Can collective action in the cocoa industry overcome the challenges of competition?

By Naki B. Mendoza 26 May 2015

A handful of dried cocoa beans. The cocoa industry's CocoaAction initiative is an interesting example of collective action. Photo by: Nestlé / CC BY-NC-ND

One year into its signature action plan to promote industry sustainability through stakeholder collaboration, the cocoa industry has made noticeable strides, but tall hurdles still remain.

Hesitations by some of the world’s largest corporations to fully align their performance measures under a collective alliance underscore a common conundrum among private actors: how to partake in pre-competitive collaboration in a way that does not compromise profitable returns.

For the cocoa industry, that common umbrella is CocoaAction — a coordinated effort by 11 of the world’s largest cocoa and chocolate companies to boost productivity and strengthen community development in the two largest cocoa-producing countries.

Output lags and threats to future cocoa supplies have spurred this effort. Challenges facing the industry range from aging cocoa trees to smaller yields and stagnant production that arise from inefficient agricultural practices. Cocoa farmers themselves are also aging, but without a steady pipeline of younger farmers to continue the trade.

Local communities bear the brunt of these challenges as well — smaller yields lead to lower incomes for already struggling farmers, which in turn reinforces a desire among youth to pursue other livelihoods.

Adding to the risks, the global cocoa industry is characterized by a de facto monopoly of supply, with West Africa — mainly Ghana and Ivory Coast — providing roughly 70 percent of world output. Any supply disruptions in the region, therefore, can have dramatic global implications.

Amid those headwinds the World Cocoa Foundation launched its CocoaAction strategy in Ghana and Ivory Coast in 2014 with the goal of aligning the industry’s largest players under a common set of practices that promote long-term sustainability.

In practice, this means providing farmers with better planting materials and improving farmer education and training. Results will be measured by an agreed upon set of six performance indicators.

The goal by the end of the decade is to boost productivity on at least 100,000 farms in Ghana and 200,000 in the Ivory Coast — an intervention that seems necessary given the foundation’s estimates that the global cocoa supply needs to increase 20 percent annually to meet projected demand over the next 10 years.

Not surprisingly, major corporations gladly jumped on board.

“If we [don’t] do something about the supply of cocoa, we are going to limit our growth in the future,” said Hugo Van Der Goes, vice president for sustainability at commodities trading giant Cargill, at a recent industry gathering in Washington, D.C. “We actually have a very good economic reason to make sustainability part of our strategy.”

In practice, this also means that by signing up to a collective platform, those same private companies are agreeing to align their best practices with competitors.

Not surprisingly, this has stymied efforts to collaborate, with corporations often preferring to abide by their own systems and methodologies.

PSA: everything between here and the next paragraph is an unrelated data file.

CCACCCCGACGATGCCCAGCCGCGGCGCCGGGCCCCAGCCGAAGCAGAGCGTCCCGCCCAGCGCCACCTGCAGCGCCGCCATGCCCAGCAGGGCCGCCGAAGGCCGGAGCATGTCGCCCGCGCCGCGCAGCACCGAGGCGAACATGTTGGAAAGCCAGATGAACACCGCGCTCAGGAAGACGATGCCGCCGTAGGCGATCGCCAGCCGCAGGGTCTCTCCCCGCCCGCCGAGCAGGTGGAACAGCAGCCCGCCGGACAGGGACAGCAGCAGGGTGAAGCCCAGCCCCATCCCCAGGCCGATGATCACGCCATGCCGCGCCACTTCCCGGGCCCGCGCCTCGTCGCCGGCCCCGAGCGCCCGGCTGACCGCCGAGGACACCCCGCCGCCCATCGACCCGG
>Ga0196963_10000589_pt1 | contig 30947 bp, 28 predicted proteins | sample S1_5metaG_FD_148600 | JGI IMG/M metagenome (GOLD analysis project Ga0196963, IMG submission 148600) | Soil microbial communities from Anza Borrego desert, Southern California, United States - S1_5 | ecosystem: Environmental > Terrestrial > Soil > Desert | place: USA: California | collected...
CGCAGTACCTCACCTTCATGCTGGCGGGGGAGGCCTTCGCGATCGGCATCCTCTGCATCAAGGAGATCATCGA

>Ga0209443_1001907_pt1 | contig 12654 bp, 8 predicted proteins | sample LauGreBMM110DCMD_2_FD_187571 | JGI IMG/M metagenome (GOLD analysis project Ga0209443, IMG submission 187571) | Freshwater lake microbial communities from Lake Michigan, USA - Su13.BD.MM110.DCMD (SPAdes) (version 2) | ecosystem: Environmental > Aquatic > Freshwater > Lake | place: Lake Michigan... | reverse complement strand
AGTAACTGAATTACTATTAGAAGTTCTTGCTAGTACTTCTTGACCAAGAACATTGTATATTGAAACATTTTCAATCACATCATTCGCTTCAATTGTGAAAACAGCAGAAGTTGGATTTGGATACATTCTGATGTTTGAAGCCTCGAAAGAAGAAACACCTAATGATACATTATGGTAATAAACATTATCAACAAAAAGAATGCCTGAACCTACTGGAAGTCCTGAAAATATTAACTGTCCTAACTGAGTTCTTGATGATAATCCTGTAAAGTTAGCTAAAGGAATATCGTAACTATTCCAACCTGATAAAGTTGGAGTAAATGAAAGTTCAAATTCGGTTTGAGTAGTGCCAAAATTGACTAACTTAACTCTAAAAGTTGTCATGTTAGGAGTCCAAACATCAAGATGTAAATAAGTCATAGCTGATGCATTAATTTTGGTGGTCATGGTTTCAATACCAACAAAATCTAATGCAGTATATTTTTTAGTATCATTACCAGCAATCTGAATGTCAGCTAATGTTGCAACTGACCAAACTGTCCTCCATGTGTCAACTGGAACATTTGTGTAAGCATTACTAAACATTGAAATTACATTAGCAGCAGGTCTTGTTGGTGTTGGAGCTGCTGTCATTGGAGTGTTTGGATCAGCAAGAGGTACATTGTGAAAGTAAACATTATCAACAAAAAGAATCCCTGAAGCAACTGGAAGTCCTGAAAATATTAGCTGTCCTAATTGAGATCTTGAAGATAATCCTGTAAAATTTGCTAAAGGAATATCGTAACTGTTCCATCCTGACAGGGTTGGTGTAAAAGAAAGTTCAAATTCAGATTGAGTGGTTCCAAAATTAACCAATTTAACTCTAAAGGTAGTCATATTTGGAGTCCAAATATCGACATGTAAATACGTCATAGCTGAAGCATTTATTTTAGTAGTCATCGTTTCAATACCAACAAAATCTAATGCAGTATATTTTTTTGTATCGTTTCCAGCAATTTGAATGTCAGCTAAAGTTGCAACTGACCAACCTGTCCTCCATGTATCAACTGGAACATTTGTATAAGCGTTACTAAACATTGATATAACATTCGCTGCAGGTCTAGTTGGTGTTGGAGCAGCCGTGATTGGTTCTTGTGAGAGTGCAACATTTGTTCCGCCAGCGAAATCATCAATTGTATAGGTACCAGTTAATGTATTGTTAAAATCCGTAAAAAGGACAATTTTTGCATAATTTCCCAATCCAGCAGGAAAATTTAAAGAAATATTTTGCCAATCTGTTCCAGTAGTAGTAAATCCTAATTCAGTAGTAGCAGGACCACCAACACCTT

“Pre-competitive collaboration of the industry is both a great opportunity and something we need to work at and keep going,” said Andy McCormick, The Hershey Co.’s senior director for cocoa sustainability.

But promoting common methodologies and best practices among competitors creates obvious obstacles among cocoa stakeholders and across other agricultural sectors.

“This has been one of the most challenging parts of cocoa action,” said World Cocoa Foundation President Bill Guyton, who admits that the process is not as far along at this stage as initially envisioned. “Companies already have very advanced data collection systems. Then we come in with CocoaAction … as you can imagine, some companies don’t want to give up the way they are doing things.”

A lack of alignment among corporate initiatives also has implications for local communities and partners who often run the trainings or distribute inputs. Varied reporting mechanisms and potential competing interests can lead to confusion, uneven distribution of resources, and potentially less effective interventions for the cocoa farmers and their communities.

CocoaAction is an interesting case to watch, especially as collective action is more widely discussed and implemented. The cocoa industry has a reputation for having established a clear link between smallholder farmer success and global value chains — and built the necessary business case to support investment.

If the collective action model can work in cocoa — an industry with a reputation for having established a clear link between smallholder farmer success and global value chains — perhaps lessons can be replicated across other industries. But the early challenges could also forewarn continuing obstacles, especially in collective action platforms that require pre-competitive collaboration.

Do you think collective action can work among corporate competitors?

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About the author

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Naki B. Mendozamfbmendoza

Naki is a reporter for Devex Impact based in Washington, D.C., where he covers the intersection of business and international development. Prior to Devex he was a Latin America reporter for Energy Intelligence covering corporate investments and political risks in the region’s energy sector. His previous assignments abroad have posted him throughout Europe, South America and Australia.


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